Hundreds of Veteran's Administration nurses who face collection letters from the federal government for up to eight years of pay increases — some owing as much as $30,000 or more — are angry and worried about the process they face, while VA officials say they're trying to set up a process that will have the nurses come out even in the end.
The uncertainty has everyone on edge.
“It'll be totally devastating financially,” said David Martinez, a registered nurse who recently retired and has multiple myeloma, a cancer of the bone marrow. Martinez said he began getting the raises in 2002, and has long since spent any extra money fighting his disease.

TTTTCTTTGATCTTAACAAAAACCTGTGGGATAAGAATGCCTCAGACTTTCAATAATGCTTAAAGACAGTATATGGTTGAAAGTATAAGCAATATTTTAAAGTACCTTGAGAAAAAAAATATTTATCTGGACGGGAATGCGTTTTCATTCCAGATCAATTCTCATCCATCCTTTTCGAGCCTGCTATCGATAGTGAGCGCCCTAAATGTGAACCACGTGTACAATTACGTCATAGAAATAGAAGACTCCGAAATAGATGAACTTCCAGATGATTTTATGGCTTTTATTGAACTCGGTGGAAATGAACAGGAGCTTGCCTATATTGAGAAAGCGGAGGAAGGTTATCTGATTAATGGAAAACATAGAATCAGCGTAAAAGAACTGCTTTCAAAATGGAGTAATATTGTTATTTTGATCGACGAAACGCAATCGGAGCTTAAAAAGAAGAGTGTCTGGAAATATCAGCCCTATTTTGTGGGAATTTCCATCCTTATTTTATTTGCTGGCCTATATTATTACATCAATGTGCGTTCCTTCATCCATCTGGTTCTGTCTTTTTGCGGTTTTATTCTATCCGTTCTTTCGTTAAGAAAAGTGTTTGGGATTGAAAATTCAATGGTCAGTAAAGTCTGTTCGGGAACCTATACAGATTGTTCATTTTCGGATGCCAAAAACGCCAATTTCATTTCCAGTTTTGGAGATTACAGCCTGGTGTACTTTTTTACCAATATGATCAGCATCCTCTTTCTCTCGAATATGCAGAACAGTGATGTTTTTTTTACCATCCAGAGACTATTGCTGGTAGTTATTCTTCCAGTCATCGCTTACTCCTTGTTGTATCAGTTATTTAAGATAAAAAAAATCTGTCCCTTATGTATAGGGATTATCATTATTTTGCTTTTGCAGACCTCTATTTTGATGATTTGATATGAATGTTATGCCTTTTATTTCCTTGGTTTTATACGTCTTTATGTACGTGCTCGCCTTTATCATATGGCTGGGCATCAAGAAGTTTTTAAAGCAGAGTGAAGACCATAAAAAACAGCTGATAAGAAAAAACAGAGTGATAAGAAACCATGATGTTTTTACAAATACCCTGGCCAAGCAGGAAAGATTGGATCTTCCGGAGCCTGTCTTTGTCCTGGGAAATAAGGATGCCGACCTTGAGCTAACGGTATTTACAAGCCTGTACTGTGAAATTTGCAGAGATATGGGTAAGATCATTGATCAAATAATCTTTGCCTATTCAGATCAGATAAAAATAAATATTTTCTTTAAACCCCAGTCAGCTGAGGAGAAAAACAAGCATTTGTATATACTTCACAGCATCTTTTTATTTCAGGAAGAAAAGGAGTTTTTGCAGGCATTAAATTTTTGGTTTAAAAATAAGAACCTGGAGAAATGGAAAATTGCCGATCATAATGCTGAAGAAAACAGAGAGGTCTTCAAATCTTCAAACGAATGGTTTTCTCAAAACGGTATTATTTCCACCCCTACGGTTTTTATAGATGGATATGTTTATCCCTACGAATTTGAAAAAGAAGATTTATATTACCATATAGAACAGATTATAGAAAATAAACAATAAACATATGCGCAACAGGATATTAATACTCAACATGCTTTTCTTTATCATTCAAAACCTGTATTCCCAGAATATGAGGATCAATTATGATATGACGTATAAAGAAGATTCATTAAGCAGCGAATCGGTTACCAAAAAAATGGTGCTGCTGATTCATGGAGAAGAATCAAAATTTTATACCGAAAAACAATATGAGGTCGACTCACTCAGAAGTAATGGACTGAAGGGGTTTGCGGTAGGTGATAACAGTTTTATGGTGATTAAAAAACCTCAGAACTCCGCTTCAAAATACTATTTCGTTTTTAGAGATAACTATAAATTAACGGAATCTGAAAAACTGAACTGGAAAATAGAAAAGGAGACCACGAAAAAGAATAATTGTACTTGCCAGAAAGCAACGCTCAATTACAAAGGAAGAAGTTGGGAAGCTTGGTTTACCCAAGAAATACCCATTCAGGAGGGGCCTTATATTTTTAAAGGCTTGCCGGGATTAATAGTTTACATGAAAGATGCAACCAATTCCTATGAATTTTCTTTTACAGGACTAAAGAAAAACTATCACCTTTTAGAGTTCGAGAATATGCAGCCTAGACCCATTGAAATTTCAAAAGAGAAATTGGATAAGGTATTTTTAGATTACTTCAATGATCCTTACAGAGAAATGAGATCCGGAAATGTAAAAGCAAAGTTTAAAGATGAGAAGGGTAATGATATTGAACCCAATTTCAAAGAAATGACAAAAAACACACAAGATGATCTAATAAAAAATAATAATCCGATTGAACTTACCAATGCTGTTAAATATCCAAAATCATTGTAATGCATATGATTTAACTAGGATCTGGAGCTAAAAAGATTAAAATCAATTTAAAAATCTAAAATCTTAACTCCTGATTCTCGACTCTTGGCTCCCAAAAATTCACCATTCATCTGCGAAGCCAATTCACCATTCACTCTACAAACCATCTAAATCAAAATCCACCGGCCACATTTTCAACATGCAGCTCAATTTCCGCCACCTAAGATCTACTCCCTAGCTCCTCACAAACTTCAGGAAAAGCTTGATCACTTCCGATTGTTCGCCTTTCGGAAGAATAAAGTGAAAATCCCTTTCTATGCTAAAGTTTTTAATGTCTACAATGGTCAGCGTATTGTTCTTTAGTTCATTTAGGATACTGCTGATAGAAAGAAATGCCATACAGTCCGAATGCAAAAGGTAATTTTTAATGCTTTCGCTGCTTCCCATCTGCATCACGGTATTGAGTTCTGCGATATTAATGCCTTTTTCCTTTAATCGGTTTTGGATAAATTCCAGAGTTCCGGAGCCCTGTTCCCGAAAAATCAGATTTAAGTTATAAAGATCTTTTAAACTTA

“I haven't even conjured up the nerve to tell my wife because she has to take care of me; so she can't work,” he said.
VA nurses are paid in a series of grades, with a series of steps within those grades. Beginning in 2002, with many nurses mobilized for the war, the Audie Murphy VA Hospital struggled with nursing shortages in certain areas. To recruit and retain them, local VA officials authorized a pay increase of two steps for some registered nurses. In 2008, they expanded that to include more RNs and also licensed vocational nurses.
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